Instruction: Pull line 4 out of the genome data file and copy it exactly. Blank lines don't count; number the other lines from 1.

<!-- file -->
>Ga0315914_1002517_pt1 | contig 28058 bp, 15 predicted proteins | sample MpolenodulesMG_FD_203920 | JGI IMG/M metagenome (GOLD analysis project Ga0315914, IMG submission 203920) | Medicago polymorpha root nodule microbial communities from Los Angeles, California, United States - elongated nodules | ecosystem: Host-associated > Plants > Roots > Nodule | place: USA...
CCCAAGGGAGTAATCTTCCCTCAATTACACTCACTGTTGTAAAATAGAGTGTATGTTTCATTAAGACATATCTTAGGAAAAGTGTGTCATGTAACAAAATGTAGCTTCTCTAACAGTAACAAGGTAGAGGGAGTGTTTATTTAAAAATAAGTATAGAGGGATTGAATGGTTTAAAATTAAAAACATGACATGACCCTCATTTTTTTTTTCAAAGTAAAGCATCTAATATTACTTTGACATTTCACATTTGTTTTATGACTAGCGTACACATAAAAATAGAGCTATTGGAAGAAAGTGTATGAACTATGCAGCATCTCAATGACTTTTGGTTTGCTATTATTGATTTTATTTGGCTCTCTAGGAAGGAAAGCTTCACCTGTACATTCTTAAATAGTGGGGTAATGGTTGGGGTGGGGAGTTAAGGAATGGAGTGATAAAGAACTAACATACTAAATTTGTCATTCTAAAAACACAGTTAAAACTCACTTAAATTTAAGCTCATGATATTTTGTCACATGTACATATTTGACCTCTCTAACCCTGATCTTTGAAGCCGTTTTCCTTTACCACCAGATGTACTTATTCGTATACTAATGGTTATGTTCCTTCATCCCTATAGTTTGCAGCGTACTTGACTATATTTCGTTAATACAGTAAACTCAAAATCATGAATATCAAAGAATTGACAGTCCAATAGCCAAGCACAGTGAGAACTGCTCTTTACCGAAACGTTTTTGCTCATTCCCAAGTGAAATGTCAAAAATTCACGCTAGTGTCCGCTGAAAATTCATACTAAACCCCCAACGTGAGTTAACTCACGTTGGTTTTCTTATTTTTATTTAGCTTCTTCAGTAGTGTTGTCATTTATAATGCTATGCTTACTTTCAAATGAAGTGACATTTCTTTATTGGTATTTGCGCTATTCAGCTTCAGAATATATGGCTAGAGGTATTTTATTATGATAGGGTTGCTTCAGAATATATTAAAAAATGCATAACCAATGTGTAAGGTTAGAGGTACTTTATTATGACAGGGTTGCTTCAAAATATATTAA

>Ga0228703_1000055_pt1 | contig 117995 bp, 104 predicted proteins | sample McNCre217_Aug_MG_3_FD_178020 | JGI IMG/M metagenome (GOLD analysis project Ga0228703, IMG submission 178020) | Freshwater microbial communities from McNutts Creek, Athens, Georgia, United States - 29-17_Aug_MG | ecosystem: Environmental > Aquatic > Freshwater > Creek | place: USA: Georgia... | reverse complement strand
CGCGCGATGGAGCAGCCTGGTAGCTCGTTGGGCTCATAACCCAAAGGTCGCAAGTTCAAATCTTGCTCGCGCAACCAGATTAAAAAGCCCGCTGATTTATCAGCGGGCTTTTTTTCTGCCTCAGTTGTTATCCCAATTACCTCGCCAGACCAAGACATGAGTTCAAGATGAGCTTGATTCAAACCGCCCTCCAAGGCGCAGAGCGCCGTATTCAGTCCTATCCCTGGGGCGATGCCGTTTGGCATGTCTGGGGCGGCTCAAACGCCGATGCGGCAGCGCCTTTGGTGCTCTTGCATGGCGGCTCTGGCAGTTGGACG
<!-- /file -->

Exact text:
CGCGCGATGGAGCAGCCTGGTAGCTCGTTGGGCTCATAACCCAAAGGTCGCAAGTTCAAATCTTGCTCGCGCAACCAGATTAAAAAGCCCGCTGATTTATCAGCGGGCTTTTTTTCTGCCTCAGTTGTTATCCCAATTACCTCGCCAGACCAAGACATGAGTTCAAGATGAGCTTGATTCAAACCGCCCTCCAAGGCGCAGAGCGCCGTATTCAGTCCTATCCCTGGGGCGATGCCGTTTGGCATGTCTGGGGCGGCTCAAACGCCGATGCGGCAGCGCCTTTGGTGCTCTTGCATGGCGGCTCTGGCAGTTGGACG